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What Is The Latest On Visa Candidates At FQHCS

All physicians who come to the U.S. on a J-1 visa for residency and/or fellowship are required to return to their home country after completing medical training – this is known as the 212(e) home residency requirement. To avoid this requirement, J-1 physicians wanting to work for an FQHC/CHC can apply for a J-1 visa waiver through HHS. The HHS waiver requires the location of the practice to be in a Health Professional Shortage Area (HPSA) or Mental HPSA (MHPSA) for psychiatrists, and the score must be a seven or above.  There are several avenues for obtaining a waiver. However, Health and Human Services Waiver (HHS) waivers are the recommended route for FQHCs since their need is for primary care physicians. An important note for HHS waivers, unlike Conrad 30, is that there is no annual cap on applications. HHS classifies primary care as the following:

  • Internal Medicine
  • Family Practice
  • Psychiatry
  • Obstetrics/Gynecology
  • Pediatrics

HHS will accept hospitalists (as long as residency training was in one of the fields listed above) and specialist applicants on a limited case-by-case basis. One example is a psychiatrist who completed residency but is now obtaining a 1-year specialization or a combined/accelerated program which is completed in 4 or 5 years. This is situation specific, so please contact us to discuss further.

HHS Employer Requirements

  1. Employment Agreement which specifically addresses the following:
    • be of three years’ duration,
    • obligate the physician to begin work within the first three months of receiving the waiver approval,
    • obligate the physician to work 40 hours per week providing primary care (family practice, general internal medicine, general pediatrics, or obstetrics/gynecology) or general psychiatric services,
    • specify the site in which the physician will work (if more than one, all sites must be located in designated health professional shortage areas (HPSAs)
    • include a clause that the contract can only be terminated for cause until completion of the three-year commitment.
    •  May not contain a non-compete clause or restrictive covenant.
  2. Must Pay the Prevailing: The prevailing wage rate is the base rate paid to a particular worker classification within the locality and in the nearest labor market area.
  3. Evidence of employer’s regional and national recruitment efforts, including names of non-foreign physicians applying and/or interviewed and reasons why they were not hired. While HHS does not specifically address the length of time recruitment needs to happen, a safe timeline is at least 6 months before submitting the HHS J-1 waiver application. UHC Solutions will play a crucial part in this process.
  4. FQHCs must be located in a Health Professional Shortage Area (HPSA) with a score of 7+. If the FQHC’s headquarters is located in a HPSA designated area with a score of 7+, all work locations will qualify whether or not that specific site is HPSA designated with a score of 7 or higher. Alternatively, you can use the work location address to qualify also.

Once you file the HHS waiver, it is reviewed and then recommended for approval and forwarded to the U.S. Department of State (DOS). DOS then reviews the same application, recommends their approval, and forwards the application to USCIS, who has the final authority to issue a waiver of the home residency requirement.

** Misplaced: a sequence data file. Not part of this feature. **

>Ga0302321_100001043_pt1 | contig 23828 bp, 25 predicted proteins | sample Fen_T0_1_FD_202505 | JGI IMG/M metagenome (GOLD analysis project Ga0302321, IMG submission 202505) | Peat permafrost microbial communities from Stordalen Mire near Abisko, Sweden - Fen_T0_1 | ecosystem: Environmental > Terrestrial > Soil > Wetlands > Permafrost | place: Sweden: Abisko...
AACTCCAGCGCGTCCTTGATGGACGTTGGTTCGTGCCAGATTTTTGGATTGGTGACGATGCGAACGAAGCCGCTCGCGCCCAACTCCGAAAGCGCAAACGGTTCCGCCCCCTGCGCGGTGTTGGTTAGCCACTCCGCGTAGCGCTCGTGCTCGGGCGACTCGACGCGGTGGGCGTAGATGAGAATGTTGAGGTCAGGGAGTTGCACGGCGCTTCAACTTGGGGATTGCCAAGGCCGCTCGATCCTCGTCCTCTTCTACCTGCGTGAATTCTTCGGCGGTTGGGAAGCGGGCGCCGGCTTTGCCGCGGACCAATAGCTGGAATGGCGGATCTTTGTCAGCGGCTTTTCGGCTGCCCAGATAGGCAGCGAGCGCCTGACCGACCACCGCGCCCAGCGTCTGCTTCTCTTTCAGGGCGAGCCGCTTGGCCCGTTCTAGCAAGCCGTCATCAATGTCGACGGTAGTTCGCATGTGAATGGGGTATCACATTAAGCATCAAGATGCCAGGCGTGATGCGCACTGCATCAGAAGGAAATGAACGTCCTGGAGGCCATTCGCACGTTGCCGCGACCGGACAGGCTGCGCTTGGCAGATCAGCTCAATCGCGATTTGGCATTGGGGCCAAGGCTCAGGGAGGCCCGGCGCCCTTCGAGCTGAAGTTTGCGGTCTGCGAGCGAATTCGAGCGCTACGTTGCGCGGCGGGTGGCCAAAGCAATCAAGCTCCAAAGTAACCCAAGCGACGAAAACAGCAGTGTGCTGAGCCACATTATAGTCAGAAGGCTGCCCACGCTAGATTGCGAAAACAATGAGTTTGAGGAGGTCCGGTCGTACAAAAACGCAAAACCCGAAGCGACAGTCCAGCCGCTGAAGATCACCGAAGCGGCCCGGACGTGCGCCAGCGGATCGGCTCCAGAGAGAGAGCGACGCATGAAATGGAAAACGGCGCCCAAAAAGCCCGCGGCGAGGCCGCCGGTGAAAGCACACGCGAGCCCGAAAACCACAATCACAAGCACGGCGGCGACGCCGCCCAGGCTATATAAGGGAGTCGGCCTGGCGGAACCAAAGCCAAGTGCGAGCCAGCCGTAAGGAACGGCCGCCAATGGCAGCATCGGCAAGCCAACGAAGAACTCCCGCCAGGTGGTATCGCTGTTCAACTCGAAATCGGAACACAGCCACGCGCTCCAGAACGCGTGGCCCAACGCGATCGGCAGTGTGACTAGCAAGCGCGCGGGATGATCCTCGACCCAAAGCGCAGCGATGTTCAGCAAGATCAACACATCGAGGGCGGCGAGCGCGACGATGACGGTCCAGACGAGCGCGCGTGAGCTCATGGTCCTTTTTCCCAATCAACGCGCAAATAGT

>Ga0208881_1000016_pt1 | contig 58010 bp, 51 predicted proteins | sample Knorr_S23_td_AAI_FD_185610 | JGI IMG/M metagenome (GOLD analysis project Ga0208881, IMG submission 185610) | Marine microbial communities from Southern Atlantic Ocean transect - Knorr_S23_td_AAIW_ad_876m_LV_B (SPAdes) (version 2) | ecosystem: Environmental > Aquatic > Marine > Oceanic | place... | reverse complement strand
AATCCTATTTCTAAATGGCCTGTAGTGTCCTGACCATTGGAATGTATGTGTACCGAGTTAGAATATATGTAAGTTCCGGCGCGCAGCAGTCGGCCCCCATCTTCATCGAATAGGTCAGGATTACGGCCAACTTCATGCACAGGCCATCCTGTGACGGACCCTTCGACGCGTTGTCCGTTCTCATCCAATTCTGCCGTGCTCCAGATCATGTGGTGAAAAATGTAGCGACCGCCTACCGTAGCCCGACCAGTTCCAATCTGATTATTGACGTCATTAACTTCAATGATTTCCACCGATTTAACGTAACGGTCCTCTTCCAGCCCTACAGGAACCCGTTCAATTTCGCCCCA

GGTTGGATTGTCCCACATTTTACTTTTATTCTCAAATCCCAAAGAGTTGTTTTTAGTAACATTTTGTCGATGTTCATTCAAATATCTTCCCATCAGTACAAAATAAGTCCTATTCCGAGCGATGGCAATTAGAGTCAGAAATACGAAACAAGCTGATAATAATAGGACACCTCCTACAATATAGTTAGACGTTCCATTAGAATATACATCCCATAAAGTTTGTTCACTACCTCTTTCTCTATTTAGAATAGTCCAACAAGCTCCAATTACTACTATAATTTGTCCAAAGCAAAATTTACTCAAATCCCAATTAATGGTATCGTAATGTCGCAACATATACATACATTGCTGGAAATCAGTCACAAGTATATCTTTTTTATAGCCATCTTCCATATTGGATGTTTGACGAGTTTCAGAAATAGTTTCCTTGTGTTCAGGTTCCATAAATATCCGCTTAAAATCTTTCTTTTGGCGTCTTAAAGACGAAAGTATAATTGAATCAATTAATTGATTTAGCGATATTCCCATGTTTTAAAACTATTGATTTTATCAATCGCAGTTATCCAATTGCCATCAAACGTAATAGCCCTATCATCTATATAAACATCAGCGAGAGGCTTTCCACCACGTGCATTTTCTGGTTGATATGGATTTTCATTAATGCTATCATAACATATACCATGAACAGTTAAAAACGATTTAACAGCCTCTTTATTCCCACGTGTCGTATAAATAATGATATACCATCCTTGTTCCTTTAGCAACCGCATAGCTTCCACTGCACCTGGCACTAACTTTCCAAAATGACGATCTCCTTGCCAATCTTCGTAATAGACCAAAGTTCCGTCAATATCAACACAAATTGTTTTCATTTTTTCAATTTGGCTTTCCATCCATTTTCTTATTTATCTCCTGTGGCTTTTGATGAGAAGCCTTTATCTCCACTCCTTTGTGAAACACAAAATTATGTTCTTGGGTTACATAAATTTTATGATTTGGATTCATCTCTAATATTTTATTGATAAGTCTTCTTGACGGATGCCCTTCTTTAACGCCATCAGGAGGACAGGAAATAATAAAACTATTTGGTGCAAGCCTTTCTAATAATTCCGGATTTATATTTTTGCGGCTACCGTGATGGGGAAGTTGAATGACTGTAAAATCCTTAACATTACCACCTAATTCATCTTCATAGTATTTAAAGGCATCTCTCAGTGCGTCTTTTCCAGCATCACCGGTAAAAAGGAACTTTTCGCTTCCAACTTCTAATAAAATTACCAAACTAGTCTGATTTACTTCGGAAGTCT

Once the J-1 waiver is issued, the next step is to apply for an H-1B visa for the physician. The physician and employer do not have to worry about the H-1B lottery as they are exempt from the annual quota. The H-1B visa provides work authorization for the physician upon graduation from residency/fellowship training. The H-1B process is only handled by USCIS and can take 1-5 months, typically. It should be noted that the physician must have an active and unrestricted medical license to practice in the state where they will be working for the H-1B to be approved. Conversely, to file a J-1 waiver application with HHS, the physician only needs to provide proof that the application for licensure has been submitted in the state where they will work. The entire process from the physician signing a contract to obtaining the H-1B visa takes around 9 – 12 months depending on government processing times. We always advise our clients to start as early as possible and start the J-1 waiver process early.

An important note, if the waiver is not approved by the time the J-1 waiver and subsequent H-1B is approved the physician will simply leave the U.S. and then obtain an H-1B visa stamp to re-enter the U.S. on their new status.

H-1B Visa for Other Medical Occupations

J-1 waivers are generally reserved for MDs or DOs (dentists are excluded). Generally, the following professions obtain their training in the U.S. are under a different visa, which is known as the F-1. Professions that usually are under F-1 visas include:

  • Dentists
  • Optometrists
  • Pharmacists
  • Chiropractors
  • Behavioral Health Professionals (Psychologist and LCSW/LISW)

All FQHCs are nonprofit entities, which means that if the FQHC has an academic affiliation with an institution of higher education (i.e. a medical residency program) you can hire a qualified employee on an H-1B visa and not have to worry about the H-1B lottery cap (also known as a cap-exempt employer).

A written agreement between the FQHC and the institution should be active and in place at the time of the H-1B filing, which states that as a part of the F-1 training, there is a clinical component in which the students rotate through the FQHC as part of their degree requirements. We can review the agreements and help determine if the FQHC can qualify under this H-1B cap exemption.


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